Common Questions

What should I expect during my first massage therapy visit?
Your massage therapist will require you to fill out a health history form prior to your first meeting. Upon arrival for your session the therapist will begin by asking you general questions to establish what areas you would like worked on, if there are any conditions that need to be addressed, and to determine if and what type of massage is appropriate for you.
It is important to list all health concerns and medications so the therapist can adapt the session to your specific needs without doing any harm. It is also important to list any allergies so the therapist is aware if he/she needs to use a different oil or lotion during the session.

 


Do I have to cover myself with a sheet or towel?
Once you are undressed and on the table under the drape (sheet and blanket), the therapist will only uncover the part of your body being worked on. The genitals (women and men) and breasts (women) will NOT be uncovered. If the therapist is going to work on a woman's abdomen, a second towel or sheet will be used to cover the breasts so the main sheet or towel can be moved to expose the abdomen.
 


How will I feel after my massage treatment?
After a massage most people feel relaxed, and a decrease or freedom from typical aches and pains. Some notice an increase of energy, heightened awareness and increased productivity which can last for days after the massage.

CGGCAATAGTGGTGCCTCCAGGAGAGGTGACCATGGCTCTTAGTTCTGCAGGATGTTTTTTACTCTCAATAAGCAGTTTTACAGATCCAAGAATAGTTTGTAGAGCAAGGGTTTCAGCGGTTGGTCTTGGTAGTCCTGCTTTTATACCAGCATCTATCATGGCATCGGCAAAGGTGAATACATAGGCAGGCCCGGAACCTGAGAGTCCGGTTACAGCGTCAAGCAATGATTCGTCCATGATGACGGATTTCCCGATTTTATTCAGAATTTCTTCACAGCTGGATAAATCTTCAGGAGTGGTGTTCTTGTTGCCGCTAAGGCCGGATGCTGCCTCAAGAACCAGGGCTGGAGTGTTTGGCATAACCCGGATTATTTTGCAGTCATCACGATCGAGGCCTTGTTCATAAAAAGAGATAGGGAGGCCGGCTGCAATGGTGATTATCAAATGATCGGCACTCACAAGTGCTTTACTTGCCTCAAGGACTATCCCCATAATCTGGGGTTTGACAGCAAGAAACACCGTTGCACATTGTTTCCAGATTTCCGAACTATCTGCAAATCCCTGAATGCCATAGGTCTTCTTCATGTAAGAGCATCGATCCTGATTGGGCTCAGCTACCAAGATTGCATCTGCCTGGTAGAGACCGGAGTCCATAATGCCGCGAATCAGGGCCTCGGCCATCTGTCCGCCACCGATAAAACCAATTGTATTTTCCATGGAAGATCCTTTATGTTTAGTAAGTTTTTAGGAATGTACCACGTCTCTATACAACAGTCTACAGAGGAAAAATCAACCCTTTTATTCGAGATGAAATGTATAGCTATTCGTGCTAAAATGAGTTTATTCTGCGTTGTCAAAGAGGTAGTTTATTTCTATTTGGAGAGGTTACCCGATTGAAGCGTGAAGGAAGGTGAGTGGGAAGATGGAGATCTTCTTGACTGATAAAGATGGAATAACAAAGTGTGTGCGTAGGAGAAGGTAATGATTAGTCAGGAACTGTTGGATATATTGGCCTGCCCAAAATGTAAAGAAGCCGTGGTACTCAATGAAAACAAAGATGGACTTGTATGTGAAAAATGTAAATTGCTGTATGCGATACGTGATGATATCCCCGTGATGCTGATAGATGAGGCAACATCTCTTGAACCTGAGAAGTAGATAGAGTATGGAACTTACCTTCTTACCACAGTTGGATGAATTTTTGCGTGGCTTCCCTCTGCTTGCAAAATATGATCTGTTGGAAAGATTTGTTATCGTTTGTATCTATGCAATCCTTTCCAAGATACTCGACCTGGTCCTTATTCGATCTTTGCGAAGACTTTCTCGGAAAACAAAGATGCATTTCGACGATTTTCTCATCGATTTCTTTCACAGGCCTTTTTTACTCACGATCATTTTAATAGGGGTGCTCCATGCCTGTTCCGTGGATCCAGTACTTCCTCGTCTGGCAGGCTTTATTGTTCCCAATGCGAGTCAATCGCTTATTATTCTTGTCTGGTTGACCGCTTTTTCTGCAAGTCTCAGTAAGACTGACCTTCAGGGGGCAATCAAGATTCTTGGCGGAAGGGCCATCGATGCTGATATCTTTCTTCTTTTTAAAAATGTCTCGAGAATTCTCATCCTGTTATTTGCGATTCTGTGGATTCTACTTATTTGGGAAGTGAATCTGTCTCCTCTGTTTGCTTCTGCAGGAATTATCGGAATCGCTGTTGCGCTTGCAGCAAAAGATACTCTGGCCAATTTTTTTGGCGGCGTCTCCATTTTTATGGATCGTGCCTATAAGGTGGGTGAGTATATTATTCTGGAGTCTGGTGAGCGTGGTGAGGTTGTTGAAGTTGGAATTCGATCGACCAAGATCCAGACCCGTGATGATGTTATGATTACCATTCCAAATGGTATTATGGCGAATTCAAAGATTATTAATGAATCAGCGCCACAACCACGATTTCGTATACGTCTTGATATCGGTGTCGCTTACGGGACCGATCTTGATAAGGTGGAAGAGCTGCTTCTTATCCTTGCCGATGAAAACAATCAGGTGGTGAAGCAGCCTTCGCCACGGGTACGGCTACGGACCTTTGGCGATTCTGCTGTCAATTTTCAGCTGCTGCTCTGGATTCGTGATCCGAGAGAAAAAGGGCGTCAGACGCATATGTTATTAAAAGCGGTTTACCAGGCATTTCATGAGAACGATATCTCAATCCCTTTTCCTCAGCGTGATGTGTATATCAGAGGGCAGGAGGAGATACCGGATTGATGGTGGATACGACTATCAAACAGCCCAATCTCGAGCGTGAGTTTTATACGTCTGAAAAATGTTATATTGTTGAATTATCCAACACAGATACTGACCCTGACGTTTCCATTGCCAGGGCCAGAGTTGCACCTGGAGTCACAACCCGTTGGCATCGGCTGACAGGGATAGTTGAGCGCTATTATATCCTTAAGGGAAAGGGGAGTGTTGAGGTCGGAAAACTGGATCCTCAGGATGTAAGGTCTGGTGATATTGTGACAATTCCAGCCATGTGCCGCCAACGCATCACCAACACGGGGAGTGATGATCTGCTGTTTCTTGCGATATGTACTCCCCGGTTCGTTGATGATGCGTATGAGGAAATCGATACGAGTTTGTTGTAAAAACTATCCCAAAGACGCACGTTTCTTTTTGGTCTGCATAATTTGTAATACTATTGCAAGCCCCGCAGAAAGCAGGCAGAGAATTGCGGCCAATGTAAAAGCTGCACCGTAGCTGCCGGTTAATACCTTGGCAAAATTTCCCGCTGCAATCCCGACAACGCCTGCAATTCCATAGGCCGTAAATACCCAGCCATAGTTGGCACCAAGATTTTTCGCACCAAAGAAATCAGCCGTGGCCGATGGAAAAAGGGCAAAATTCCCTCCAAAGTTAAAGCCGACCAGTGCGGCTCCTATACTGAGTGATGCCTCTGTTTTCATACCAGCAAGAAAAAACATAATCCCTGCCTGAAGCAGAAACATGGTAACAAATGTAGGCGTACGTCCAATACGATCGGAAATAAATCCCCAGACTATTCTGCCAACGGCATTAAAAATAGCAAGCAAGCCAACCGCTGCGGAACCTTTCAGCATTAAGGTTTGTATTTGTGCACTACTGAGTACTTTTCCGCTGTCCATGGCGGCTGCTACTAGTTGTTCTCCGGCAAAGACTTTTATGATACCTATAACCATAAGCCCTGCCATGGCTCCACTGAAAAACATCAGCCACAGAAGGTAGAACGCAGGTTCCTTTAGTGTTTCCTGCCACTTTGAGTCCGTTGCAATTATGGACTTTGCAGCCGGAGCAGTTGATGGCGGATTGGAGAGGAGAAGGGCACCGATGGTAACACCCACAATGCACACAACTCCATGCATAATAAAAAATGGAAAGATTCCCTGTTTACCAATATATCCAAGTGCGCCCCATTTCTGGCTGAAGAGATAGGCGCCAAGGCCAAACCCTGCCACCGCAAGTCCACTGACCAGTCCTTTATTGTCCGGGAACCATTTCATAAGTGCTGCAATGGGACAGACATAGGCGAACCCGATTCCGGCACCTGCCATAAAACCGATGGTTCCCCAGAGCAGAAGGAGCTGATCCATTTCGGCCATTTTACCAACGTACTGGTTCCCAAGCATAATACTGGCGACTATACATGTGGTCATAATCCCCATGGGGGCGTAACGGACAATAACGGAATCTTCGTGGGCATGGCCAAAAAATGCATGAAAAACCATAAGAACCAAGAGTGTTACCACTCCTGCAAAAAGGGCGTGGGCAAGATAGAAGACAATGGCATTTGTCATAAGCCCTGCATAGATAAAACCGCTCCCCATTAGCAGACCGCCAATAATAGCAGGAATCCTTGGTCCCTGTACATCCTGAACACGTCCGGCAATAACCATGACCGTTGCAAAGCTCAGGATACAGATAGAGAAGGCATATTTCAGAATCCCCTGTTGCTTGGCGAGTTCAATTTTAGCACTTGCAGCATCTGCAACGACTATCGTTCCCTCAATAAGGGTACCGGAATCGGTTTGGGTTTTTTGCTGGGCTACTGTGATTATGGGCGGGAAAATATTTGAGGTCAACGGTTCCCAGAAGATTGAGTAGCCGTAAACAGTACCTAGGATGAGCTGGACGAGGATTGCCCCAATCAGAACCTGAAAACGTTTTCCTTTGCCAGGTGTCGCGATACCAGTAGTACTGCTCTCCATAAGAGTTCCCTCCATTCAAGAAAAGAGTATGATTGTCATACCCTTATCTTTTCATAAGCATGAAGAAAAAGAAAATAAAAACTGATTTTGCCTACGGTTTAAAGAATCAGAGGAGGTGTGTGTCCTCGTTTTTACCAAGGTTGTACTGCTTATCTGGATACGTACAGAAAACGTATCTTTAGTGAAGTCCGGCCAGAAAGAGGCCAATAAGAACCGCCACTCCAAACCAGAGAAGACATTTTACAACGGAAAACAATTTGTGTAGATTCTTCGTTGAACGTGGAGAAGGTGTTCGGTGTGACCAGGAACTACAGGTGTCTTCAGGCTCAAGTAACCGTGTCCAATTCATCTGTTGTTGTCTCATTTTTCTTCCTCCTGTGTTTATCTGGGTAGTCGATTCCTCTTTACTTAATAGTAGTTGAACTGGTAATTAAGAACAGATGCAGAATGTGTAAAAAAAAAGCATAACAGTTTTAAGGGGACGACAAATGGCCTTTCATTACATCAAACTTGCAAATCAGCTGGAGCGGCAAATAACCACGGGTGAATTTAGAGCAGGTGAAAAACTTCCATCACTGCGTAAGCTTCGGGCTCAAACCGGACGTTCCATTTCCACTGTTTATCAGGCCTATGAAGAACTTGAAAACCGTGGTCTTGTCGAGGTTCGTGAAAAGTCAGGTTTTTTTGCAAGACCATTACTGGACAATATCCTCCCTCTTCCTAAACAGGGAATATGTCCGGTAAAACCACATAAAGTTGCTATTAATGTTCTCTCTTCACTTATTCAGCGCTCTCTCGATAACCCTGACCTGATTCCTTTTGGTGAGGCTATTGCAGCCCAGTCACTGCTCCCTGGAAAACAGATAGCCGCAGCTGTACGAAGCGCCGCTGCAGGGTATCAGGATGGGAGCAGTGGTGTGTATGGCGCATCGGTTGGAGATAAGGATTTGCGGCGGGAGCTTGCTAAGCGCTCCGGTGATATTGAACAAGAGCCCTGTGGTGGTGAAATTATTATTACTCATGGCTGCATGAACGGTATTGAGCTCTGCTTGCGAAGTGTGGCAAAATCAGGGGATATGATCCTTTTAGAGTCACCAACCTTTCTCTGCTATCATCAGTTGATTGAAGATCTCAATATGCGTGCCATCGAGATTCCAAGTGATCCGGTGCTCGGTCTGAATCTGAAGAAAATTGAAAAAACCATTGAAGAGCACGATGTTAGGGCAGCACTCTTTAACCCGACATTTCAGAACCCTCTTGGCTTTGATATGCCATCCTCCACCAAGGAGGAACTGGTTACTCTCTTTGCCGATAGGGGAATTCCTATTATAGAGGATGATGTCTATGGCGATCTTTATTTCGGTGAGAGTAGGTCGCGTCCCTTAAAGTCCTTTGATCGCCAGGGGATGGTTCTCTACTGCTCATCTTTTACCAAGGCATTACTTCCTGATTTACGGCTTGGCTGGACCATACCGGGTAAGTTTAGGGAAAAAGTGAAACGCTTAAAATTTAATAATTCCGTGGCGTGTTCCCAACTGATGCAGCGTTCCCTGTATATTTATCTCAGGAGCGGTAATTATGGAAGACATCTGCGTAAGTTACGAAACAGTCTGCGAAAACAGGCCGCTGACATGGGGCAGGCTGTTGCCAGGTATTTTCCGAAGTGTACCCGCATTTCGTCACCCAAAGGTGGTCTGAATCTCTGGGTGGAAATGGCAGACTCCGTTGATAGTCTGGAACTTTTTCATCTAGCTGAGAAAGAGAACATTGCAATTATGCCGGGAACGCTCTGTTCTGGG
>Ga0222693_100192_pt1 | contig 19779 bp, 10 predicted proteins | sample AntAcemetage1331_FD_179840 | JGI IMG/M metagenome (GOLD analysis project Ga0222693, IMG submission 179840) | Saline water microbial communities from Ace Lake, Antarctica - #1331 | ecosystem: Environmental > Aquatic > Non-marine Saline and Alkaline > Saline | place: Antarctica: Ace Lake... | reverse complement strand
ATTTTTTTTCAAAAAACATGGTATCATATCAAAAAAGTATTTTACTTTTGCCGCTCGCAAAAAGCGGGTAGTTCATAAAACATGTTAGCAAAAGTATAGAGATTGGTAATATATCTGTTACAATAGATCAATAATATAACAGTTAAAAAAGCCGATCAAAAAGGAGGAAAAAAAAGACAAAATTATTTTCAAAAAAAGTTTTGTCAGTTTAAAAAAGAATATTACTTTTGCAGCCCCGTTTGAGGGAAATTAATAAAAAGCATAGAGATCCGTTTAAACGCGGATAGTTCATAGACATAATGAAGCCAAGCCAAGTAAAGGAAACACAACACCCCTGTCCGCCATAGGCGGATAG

If you received a deep massage, you may feel sore the next day - like you might feel after a workout. Sometimes a hot shower, or a soak in the tub can ease this soreness.
After your session you should always increase your water intake. This helps keep your body's tissues hydrated and healthy.

 

 


How many sessions will I need?
Every body is unique and every condition effects people in different ways. It may take one session to improve, or it may take several. You and your therapist will be able to talk more specifically about this after your first session when she has had a chance to evaluate your body's tissues.

 

 


When should I not get a massage?
You should not book a massage if you have a fever, cold/flu, or contagious skin infection.
There are other conditions in which your therapist may need to adapt their techniques (i.e. arthritis or osteoporosis) or avoid an area completely (i.e. cuts or burns). With some conditions it is a good idea to get an approval from your physician before you receive massage (cancer, certain heart conditions, pregnancy). This doesn't mean you can't get massage. But its always better to err on the side of caution, and discuss with your massage therapist.
Your therapist can advise you about your specific needs.

 



How often should I get a massage?
It varies from person to person. If you are simply looking for occasional relaxation, then a 60 minute session every 3-6 weeks could work for you.
However, if you are looking to address a specific condition, then it is recommended to come more frequently at first and then potentially decrease to a maintenance schedule. Sometimes more frequent 30-minute sessions can be effective until your goals are met and a maintenance schedule is in place.
Frequency of sessions should be discussed after your treatment once a better hands-on understanding of your particular muscular issues is established.

If you have a question that was not answered here please feel free to contact me! 

What should I expect during my first massage therapy visit?